HBO put on a very nice card last night, featuring rising star James Kirkland, and a genuine #1 versus #2 battle in the junior welterweight division between Ricky Hatton and Paulie Malignaggi. Both were united by one quality: arguably controversial stoppages.
Ricky Hatton (45-1, 32 KOs) TKO11 Paulie Malignaggi (25-2, 5 KOs)
Round one was close. Rounds two through eleven were not. After rocking Paulie in round two, Hatton took over, repeatedly stunning Malignaggi and preventing him from ever establishing a rhythm. Malignaggi looked awful in this fight. He was clinching a lot, which is not his game, his movement wasn't there, he was leaning in, his jab was mediocre. Malignaggi has been showing problems against pressure fighters -- unsurprising, since he has absolutely no pop whatsoever. He struggled in fights against Herman Ngoudjo and his rematch against Lovemore N'dou, both of whom got inside and mauled him. When fighters don't have to fear your power, what's to stop them from walking through you and bullying their way inside? Of course, Malignaggi didn't help by deciding to grab on the inside instead of slipping away.
But let's not take away from Hatton here. This was the best he's looked in a long time. Screw Mayweather and Lazcano -- this was a better performance than he put out against Collazo, Urango, and Castillo (the last merely because Castillo was clearly a shot fighter). After a lackluster performance against "the Hispanic causing panic" Lazcano (what a great nickname), folks wondered if Hatton's age and terrible training habits had finally caught up with him. It appears not. A fight with P4P #1 Manny Pacquiao may be on the horizon.
Oh, and the stoppage! Malignaggi's trainer Buddy McGirt warned him that he'd end the fight if Malignaggi didn't show him more. Malignaggi did not oblige, McGirt threw in the towel, and Malignaggi was furious, shoving McGirt away when the latter attempted to embrace him. You can see it both ways: Malignaggi, who takes huge pride in his toughness, was upset that he has a stoppage loss on his record when he wasn't really hurt. But he wasn't showing anything, he was getting beaten up all night, and, as Tim Starks put it, "fight for real or don't fight at all."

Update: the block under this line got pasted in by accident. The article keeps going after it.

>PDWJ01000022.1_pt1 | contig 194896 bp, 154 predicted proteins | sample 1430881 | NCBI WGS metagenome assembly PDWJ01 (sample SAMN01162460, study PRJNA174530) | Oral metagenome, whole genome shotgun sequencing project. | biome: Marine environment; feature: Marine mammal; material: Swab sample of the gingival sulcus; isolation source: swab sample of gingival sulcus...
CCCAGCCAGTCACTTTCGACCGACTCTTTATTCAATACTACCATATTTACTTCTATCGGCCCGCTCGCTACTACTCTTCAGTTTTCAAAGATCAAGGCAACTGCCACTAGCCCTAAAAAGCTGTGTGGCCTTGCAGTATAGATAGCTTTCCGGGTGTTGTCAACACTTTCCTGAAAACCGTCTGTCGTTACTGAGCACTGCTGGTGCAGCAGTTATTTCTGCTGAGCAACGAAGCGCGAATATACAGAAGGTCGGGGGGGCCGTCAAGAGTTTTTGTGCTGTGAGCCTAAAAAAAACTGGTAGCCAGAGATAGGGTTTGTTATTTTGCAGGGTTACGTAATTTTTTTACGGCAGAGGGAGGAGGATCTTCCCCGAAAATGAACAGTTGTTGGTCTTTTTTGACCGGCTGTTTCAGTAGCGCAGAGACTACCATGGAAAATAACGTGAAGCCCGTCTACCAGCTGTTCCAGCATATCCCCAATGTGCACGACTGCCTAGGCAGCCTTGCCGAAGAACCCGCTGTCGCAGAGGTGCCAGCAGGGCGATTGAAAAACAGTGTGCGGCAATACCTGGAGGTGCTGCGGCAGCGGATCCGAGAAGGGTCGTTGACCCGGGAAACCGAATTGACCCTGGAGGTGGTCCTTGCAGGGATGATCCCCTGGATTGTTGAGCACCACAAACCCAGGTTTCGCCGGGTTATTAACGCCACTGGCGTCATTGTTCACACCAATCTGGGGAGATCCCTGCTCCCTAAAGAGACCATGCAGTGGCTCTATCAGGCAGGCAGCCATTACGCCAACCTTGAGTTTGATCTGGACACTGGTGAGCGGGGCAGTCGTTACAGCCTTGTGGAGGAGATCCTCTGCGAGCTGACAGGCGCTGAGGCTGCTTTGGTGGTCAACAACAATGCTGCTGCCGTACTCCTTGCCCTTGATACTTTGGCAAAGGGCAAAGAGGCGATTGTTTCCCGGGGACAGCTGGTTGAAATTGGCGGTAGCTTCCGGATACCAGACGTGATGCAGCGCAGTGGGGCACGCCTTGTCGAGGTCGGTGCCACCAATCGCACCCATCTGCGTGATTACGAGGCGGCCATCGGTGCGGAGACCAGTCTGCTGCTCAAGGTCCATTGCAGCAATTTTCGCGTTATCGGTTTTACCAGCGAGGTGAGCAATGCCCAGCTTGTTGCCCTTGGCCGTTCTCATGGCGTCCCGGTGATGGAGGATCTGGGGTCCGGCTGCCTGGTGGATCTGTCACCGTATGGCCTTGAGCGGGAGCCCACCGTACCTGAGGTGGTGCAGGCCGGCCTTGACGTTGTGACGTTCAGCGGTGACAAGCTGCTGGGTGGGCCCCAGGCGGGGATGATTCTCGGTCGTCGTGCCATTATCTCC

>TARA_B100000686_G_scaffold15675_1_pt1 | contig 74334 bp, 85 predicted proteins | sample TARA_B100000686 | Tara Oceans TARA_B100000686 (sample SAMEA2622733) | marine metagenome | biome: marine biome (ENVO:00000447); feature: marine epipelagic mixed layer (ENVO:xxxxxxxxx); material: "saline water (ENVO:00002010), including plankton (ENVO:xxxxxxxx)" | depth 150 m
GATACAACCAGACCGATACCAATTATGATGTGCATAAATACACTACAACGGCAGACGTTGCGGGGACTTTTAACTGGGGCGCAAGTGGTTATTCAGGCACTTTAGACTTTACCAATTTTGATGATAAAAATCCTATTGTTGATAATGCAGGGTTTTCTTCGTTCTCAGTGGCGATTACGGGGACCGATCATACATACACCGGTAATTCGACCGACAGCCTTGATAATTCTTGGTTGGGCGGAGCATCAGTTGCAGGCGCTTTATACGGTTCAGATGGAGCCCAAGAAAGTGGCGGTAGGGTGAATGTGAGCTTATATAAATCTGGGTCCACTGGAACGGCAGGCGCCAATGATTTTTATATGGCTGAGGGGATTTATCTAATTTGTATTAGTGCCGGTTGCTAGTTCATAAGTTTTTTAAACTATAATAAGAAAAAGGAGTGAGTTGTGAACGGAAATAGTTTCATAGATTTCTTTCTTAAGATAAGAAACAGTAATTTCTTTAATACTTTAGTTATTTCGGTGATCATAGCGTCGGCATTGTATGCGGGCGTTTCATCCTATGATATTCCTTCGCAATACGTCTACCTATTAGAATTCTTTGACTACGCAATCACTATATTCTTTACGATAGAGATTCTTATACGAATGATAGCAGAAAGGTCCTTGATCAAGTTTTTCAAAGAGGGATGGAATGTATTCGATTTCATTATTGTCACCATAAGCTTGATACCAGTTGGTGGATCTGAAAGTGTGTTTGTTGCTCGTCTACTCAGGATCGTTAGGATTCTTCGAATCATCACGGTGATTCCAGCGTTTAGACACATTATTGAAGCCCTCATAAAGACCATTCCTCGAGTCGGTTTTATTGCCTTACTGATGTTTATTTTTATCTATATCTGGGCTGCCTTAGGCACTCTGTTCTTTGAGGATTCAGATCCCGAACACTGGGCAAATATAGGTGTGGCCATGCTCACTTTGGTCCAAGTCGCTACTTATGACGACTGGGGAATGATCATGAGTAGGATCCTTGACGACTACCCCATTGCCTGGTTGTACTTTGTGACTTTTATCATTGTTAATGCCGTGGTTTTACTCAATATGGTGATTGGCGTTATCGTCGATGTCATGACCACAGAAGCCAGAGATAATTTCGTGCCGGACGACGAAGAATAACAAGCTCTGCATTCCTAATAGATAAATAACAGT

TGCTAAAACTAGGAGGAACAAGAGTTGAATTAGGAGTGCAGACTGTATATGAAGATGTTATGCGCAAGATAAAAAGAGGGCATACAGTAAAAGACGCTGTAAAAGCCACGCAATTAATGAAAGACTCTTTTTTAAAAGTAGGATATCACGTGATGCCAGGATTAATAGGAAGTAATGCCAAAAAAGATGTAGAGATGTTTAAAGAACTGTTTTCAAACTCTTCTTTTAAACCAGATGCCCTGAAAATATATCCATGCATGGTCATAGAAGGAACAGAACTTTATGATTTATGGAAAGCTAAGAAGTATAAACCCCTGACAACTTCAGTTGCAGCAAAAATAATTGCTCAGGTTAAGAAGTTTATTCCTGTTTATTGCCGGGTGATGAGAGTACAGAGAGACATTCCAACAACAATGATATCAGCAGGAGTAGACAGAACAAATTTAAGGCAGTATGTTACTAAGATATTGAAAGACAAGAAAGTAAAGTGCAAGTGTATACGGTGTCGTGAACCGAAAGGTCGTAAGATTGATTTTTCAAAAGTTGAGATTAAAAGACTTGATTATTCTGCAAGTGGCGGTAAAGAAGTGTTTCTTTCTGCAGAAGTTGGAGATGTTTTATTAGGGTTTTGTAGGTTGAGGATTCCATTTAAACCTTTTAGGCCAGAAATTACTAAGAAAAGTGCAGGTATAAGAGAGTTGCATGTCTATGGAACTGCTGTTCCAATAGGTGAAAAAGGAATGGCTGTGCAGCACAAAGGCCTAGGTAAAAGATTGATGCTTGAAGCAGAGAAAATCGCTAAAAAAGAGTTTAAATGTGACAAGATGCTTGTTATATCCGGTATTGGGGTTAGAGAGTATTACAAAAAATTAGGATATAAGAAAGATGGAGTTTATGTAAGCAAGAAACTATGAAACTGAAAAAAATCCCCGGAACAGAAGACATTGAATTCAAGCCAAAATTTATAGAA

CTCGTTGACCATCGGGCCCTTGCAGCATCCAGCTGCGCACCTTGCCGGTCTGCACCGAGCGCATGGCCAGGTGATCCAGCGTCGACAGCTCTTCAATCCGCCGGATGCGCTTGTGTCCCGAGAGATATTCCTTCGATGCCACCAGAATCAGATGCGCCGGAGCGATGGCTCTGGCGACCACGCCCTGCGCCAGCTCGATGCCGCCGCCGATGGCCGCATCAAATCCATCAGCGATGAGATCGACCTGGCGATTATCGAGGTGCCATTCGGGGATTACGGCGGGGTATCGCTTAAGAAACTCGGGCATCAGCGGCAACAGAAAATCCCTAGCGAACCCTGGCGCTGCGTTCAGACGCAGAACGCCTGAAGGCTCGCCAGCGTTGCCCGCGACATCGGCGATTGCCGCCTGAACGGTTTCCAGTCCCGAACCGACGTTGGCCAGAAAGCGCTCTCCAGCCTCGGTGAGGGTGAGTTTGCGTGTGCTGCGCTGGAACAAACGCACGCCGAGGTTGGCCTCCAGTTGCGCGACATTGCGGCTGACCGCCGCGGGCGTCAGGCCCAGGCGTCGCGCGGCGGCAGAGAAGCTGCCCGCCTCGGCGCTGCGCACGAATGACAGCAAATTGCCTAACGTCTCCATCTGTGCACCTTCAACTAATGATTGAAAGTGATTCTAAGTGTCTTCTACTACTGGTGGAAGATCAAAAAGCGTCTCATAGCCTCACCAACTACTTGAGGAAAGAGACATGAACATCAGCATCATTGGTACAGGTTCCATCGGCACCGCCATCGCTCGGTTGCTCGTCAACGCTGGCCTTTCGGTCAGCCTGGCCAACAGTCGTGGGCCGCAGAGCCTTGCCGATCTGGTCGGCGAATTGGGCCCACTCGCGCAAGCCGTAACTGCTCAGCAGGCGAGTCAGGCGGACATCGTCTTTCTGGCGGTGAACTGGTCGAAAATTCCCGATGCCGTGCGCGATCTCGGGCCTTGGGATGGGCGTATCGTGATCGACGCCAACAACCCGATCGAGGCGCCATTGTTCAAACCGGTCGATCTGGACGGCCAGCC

James Kirkland (24-0, 21 KOs) TKO8 Brian Vera (16-2, 10 KOs)
The "mandingo warrior" (how's that for a nickname?) tore through the tough and game Vera, who spent most of the fight smiling through tremendous punishment until referee John Kerry (not really, but the resemblance was uncanny) stepped in to stop it in the 8th. Vera was protesting he wasn't hurt, but this stoppage I think was clearly the right call: he had accumulated a lot of punishment and was not the type to show it willingly. Vera hadn't won a single round and had gone down three times. His heart had been proven -- no need for him to absorb any more shots.
I think the commentators were a bit rough on Kirkland: there's only so much you can do to knock a fighter out when they have the will of a Brian Vera, and Kirkland did what he had to -- apply pressure and pressure and pressure until finally something broke. Kirkland appeared to take his feet off the gas in the middle of the fight, leading some to question his conditioning. Given the savage training methods employed by Ann Wolfe, I'm guessing that wasn't the problem. Rather, I suspect he watched tapes of Vera's upset win over Andy Lee and decided it would not be wise to punch himself out against the incredible damage absorbing sponge that is Vera, giving the latter fighter a chance to catch Kirkland with something big. I think folks are reaching: Kirkland was firmly in control, showed great instincts, landed an insane percentage of his punches, and eventually scored the knockout. Plus, his last knockdown was a nice little Roy Jones throwback. He's an incredibly bright prospect.
I had a minor debate with some other boxing scribes prior to the fight, as to whether it's proper to characterize Vera as having a great chin. Certainly, nobody can question his heart. But what do you call someone who, as the commentators put it, "only" had gone down twice (this was in the middle of the fight) despite taking flush shot after flush shot from Kirkland? It seems a bit weird to extol the chin of a guy who got knocked down three times in route to a TKO loss. But there's something to be said for the amount of punishment it took to get him to that point. Certainly, it reinforces just the type of monster puncher Jaidon Codrington was, who put Vera away in two rounds and didn't leave any question about it (though to be fair, Codrington is two weight classes heavier than Kirkland, who was easily the smaller man in this fight).